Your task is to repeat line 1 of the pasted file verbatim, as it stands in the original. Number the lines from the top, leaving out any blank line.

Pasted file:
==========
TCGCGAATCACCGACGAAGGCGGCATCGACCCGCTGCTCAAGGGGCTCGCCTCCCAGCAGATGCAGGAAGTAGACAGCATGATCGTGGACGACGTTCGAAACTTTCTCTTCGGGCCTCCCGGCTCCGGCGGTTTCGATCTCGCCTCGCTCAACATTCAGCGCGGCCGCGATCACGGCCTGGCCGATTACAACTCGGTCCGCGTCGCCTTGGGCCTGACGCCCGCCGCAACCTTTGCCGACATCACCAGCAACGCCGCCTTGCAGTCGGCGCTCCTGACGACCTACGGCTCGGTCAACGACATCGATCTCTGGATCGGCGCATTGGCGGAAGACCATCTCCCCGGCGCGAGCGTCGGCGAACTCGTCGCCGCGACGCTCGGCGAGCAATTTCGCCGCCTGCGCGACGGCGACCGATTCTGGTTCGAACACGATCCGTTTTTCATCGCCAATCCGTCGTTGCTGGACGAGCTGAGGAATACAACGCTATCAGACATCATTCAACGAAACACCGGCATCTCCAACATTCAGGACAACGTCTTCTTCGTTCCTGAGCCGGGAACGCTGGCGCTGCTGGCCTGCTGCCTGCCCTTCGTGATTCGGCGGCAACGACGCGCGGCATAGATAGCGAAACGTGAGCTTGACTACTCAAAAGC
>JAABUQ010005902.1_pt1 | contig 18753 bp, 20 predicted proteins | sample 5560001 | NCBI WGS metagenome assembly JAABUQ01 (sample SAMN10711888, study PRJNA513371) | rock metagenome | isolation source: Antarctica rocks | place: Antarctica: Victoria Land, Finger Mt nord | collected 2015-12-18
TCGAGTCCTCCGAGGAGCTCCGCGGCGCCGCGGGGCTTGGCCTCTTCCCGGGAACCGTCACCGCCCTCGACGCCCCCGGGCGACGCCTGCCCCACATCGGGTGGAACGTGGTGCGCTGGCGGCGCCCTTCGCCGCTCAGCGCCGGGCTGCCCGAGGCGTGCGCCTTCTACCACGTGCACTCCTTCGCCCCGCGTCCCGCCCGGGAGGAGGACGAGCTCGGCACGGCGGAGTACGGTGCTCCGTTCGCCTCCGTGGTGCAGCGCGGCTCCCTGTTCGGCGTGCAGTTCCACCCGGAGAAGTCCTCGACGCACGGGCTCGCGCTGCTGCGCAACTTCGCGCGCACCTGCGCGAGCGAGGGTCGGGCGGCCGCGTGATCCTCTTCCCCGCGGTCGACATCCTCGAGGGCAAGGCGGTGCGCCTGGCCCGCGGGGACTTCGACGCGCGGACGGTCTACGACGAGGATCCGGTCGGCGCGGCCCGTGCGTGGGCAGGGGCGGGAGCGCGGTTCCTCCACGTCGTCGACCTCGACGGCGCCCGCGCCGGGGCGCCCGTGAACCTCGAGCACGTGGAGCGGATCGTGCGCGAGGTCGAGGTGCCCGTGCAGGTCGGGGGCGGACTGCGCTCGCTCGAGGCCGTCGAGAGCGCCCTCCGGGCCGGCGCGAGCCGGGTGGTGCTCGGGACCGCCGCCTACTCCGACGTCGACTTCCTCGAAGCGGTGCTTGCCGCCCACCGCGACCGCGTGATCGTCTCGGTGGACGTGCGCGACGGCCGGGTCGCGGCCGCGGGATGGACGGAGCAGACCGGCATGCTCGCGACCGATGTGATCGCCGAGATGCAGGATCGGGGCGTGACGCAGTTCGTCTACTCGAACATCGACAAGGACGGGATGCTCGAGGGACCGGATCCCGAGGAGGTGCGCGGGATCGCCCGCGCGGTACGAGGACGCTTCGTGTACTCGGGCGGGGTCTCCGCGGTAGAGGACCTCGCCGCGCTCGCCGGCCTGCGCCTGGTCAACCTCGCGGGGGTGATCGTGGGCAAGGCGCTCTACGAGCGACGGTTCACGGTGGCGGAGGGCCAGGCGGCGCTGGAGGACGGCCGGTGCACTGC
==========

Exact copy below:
TCGCGAATCACCGACGAAGGCGGCATCGACCCGCTGCTCAAGGGGCTCGCCTCCCAGCAGATGCAGGAAGTAGACAGCATGATCGTGGACGACGTTCGAAACTTTCTCTTCGGGCCTCCCGGCTCCGGCGGTTTCGATCTCGCCTCGCTCAACATTCAGCGCGGCCGCGATCACGGCCTGGCCGATTACAACTCGGTCCGCGTCGCCTTGGGCCTGACGCCCGCCGCAACCTTTGCCGACATCACCAGCAACGCCGCCTTGCAGTCGGCGCTCCTGACGACCTACGGCTCGGTCAACGACATCGATCTCTGGATCGGCGCATTGGCGGAAGACCATCTCCCCGGCGCGAGCGTCGGCGAACTCGTCGCCGCGACGCTCGGCGAGCAATTTCGCCGCCTGCGCGACGGCGACCGATTCTGGTTCGAACACGATCCGTTTTTCATCGCCAATCCGTCGTTGCTGGACGAGCTGAGGAATACAACGCTATCAGACATCATTCAACGAAACACCGGCATCTCCAACATTCAGGACAACGTCTTCTTCGTTCCTGAGCCGGGAACGCTGGCGCTGCTGGCCTGCTGCCTGCCCTTCGTGATTCGGCGGCAACGACGCGCGGCATAGATAGCGAAACGTGAGCTTGACTACTCAAAAGC